Comrades never change their spots

I remember seeing
a film many years ago, about Mafia guys who were discussing how someone was
going to get whacked. The lead was telling the target, ‘when they come for you,
they will come with smiles on their faces, like friends’

10 years ago, NuLabour
came to us, with smiles on their faces, like friends.
 

This piece below by Notes
from a Small Bedroom
sums it up perfectly.

I’ve been looking back to
the beginning of the Blair regime – that time of misplaced hope, ‘glad,
confident morning’, etc. – and was struck by a number of things in the 1997 New
Labour manifesto.
This in particular now strikes a rather chilling note:

New Labour is the political arm of none other than the British people
as a whole
.”

I mean WTF? Isn’t that the
kind of thing totalitarian regimes say about themselves? At least we can’t
pretend we weren’t told.

Then there’s already an
indication of a desire to play fast and loose with the legal system:

“…fast-track punishment for persistent young offenders by
halving the time from arrest to sentencing

Note the missing stage of
trial and actually needing to be found guilty. As ever it’s hard to believe so
many of them are trained lawyers.

Some stuff, though is
almost comic in the mismatch between what they said and what they actually did:

“…In health policy, we will safeguard the basic principles
of the NHS, which we founded, but will not return to the top-down management of
the 1970s. So we will keep the planning and provision of healthcare separate,
but put planning on a longer-term, decentralised and more co-operative basis.
The key is to root out unnecessary administrative cost, and to spend money on
the right things – frontline care…”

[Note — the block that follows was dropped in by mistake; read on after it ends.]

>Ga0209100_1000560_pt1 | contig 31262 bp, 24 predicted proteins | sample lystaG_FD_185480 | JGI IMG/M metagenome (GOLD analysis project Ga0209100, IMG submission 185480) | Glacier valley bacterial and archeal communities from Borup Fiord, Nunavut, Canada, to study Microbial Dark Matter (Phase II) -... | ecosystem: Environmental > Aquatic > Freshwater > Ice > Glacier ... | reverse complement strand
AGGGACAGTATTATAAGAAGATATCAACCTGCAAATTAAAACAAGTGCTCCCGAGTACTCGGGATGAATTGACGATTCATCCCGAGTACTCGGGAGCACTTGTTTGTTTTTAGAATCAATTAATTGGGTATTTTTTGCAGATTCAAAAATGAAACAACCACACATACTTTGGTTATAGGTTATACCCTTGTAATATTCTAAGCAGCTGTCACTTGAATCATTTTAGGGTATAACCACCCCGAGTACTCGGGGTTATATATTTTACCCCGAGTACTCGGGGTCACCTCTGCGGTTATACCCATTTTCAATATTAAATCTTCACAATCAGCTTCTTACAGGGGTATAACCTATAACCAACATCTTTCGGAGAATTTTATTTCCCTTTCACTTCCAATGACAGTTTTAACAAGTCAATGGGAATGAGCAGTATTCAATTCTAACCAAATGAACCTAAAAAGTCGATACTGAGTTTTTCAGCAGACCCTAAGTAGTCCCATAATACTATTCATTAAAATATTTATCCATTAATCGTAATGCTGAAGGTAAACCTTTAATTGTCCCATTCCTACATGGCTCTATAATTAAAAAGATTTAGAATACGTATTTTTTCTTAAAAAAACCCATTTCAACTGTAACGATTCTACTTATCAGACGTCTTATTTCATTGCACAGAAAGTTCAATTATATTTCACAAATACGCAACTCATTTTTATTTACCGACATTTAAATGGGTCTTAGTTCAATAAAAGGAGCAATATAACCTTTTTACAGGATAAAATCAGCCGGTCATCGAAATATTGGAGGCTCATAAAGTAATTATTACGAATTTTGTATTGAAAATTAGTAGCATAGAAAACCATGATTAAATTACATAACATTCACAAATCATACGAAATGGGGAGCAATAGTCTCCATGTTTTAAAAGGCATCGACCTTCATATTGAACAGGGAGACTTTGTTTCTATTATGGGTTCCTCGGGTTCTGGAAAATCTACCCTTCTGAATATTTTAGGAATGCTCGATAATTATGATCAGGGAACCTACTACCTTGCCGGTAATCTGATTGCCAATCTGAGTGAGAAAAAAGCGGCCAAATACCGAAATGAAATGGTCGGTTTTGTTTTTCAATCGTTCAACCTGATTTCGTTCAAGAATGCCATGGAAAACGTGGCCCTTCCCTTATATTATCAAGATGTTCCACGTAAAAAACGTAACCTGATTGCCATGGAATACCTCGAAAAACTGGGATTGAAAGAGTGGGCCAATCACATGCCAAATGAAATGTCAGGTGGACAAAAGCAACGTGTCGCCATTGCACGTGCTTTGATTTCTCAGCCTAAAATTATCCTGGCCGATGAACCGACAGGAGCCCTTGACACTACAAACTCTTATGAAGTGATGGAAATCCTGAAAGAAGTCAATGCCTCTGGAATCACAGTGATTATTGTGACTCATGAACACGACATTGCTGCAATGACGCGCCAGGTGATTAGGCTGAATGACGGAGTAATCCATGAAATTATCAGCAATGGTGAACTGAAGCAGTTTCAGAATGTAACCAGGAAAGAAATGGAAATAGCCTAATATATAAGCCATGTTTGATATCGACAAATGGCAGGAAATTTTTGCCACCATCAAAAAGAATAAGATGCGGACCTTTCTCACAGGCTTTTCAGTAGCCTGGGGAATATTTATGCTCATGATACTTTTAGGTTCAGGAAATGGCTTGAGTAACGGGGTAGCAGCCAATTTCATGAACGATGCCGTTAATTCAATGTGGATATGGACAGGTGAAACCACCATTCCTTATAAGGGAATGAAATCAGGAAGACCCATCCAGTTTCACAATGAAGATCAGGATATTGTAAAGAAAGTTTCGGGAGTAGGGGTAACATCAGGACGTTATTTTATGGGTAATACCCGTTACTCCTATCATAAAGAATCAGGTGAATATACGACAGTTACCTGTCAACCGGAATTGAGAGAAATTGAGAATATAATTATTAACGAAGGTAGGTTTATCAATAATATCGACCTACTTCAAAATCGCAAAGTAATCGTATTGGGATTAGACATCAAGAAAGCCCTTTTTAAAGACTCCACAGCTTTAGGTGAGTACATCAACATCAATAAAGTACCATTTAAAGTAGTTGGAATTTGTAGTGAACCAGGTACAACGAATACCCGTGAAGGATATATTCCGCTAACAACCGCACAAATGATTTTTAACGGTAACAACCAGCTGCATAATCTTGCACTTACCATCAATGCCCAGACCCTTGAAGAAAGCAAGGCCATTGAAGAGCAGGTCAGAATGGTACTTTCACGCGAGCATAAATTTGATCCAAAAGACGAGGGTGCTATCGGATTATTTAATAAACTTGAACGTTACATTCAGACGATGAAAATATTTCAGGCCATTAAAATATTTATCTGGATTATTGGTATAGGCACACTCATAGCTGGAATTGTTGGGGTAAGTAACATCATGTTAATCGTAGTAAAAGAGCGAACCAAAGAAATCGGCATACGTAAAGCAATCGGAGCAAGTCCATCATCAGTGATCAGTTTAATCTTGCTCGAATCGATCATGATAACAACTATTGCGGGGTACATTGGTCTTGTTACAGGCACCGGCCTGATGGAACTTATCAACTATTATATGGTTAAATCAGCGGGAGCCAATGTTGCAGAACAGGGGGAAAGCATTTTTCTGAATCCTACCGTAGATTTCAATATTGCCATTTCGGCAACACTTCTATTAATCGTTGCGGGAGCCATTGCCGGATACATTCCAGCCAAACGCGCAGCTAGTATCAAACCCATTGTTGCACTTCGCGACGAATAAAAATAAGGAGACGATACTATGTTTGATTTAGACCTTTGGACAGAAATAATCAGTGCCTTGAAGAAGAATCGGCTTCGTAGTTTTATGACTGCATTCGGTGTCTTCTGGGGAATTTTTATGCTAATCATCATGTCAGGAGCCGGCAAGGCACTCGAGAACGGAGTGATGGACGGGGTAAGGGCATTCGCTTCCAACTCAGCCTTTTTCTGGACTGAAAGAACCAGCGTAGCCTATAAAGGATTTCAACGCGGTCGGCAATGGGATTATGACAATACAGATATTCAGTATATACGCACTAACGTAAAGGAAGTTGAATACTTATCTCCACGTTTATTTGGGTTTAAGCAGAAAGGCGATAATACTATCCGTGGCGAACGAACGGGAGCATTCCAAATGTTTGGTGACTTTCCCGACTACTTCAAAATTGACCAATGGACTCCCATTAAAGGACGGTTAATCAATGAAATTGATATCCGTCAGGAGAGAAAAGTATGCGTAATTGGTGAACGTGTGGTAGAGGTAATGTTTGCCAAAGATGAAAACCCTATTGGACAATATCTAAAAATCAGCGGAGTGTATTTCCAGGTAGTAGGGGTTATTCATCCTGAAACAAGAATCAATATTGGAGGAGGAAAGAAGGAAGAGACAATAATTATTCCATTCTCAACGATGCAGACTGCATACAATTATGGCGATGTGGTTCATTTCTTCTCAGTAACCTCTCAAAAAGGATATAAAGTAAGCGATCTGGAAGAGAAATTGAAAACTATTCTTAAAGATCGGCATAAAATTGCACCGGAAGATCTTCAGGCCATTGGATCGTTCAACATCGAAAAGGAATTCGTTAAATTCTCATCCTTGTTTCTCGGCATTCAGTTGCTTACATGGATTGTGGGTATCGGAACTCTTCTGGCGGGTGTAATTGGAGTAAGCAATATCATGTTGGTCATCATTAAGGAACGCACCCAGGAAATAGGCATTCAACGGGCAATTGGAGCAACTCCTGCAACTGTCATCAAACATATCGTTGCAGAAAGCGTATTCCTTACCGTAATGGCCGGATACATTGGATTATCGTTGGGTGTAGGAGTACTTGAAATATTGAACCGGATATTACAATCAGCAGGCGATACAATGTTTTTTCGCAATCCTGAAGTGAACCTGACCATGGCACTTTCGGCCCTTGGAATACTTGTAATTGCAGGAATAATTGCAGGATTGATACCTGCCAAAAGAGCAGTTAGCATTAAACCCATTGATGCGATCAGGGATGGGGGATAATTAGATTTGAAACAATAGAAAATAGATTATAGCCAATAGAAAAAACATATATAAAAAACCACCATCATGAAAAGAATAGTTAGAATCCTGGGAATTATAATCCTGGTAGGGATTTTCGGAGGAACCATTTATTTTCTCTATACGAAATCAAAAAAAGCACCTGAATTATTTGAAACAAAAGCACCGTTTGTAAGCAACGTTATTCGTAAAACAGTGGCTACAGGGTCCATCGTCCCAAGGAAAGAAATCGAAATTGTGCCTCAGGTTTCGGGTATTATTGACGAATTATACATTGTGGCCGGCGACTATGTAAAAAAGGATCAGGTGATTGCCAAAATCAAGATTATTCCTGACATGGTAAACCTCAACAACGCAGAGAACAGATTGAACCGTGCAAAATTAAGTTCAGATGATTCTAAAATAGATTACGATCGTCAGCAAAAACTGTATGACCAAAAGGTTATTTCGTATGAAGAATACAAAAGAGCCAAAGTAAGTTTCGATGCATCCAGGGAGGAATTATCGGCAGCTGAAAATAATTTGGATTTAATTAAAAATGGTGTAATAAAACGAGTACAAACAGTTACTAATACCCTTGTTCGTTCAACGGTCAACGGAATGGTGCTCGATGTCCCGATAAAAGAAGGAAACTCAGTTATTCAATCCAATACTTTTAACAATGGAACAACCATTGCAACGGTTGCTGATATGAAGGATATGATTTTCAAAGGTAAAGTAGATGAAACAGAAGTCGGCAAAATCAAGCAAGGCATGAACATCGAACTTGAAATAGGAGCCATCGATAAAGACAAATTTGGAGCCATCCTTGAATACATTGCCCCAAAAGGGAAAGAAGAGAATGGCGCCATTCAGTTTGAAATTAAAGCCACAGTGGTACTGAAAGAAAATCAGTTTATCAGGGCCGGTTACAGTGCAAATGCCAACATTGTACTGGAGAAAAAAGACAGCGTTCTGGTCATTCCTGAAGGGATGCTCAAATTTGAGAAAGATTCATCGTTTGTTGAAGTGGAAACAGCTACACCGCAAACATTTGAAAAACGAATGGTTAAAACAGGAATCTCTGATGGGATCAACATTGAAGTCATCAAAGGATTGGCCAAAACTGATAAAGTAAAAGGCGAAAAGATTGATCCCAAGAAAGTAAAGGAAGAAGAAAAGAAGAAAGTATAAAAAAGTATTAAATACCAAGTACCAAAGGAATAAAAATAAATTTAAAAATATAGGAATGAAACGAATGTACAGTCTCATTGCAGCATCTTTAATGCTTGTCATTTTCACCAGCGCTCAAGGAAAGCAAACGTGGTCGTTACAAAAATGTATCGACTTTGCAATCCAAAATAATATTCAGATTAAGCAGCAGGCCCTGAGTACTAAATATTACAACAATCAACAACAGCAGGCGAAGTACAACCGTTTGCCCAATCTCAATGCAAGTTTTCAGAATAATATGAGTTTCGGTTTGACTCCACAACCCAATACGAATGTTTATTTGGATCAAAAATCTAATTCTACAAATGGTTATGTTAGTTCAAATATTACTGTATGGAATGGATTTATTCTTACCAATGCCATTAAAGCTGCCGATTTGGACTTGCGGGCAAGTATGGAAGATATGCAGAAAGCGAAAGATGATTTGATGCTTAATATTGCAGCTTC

and

“…Over-centralisation of government and lack of accountability was a
problem in governments of both left and right. Labour is committed to the
democratic renewal of our country through decentralisation and the elimination
of excessive government secrecy…”

But best of all is the list
of 10 pledges, of which this is number nine:

We will clean up politics, decentralise political power throughout the United Kingdom and put the funding of political parties on a proper and accountable
basis
.”

Yeah, right. Maybe it was a
typo and they meant ‘We will clean up in
politics”.

 

 

 

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About IanPJ

Ian Parker-Joseph, former Leader of the Libertarian Party UK, who currently heads PDPS Internet Hosting and the Personal Deed Poll Services company, has been an IT industry professional for over 20 years, providing Business Consulting, Programme and Project Management, specialising in the recovery of Projects that have failed in a process driven world. Ian’s experience is not limited to the UK, and he has successfully delivered projects in the Middle East, Africa, US, Russia, Poland, France and Germany. Working within different cultures, Ian has occupied high profile roles within multi-nationals such as Nortel and Cable & Wireless. These experiences have given Ian an excellent insight into world events, and the way that they can shape our own national future. His extensive overseas experiences have made him all too aware of how the UK interacts with its near neighbours, its place in the Commonwealth, and how our nation fits into the wider world. He is determined to rebuild many of the friendships and commercial relationships with other nations that have been sadly neglected over the years, and would like to see greater energy and food security in these countries, for the benefit of all. Ian is a vocal advocate of small government, individual freedom, low taxation and a minimum of regulation. Ian believes deeply and passionately in freedom and independence in all areas of life, and is now bringing his professional experiences to bear in the world of politics.
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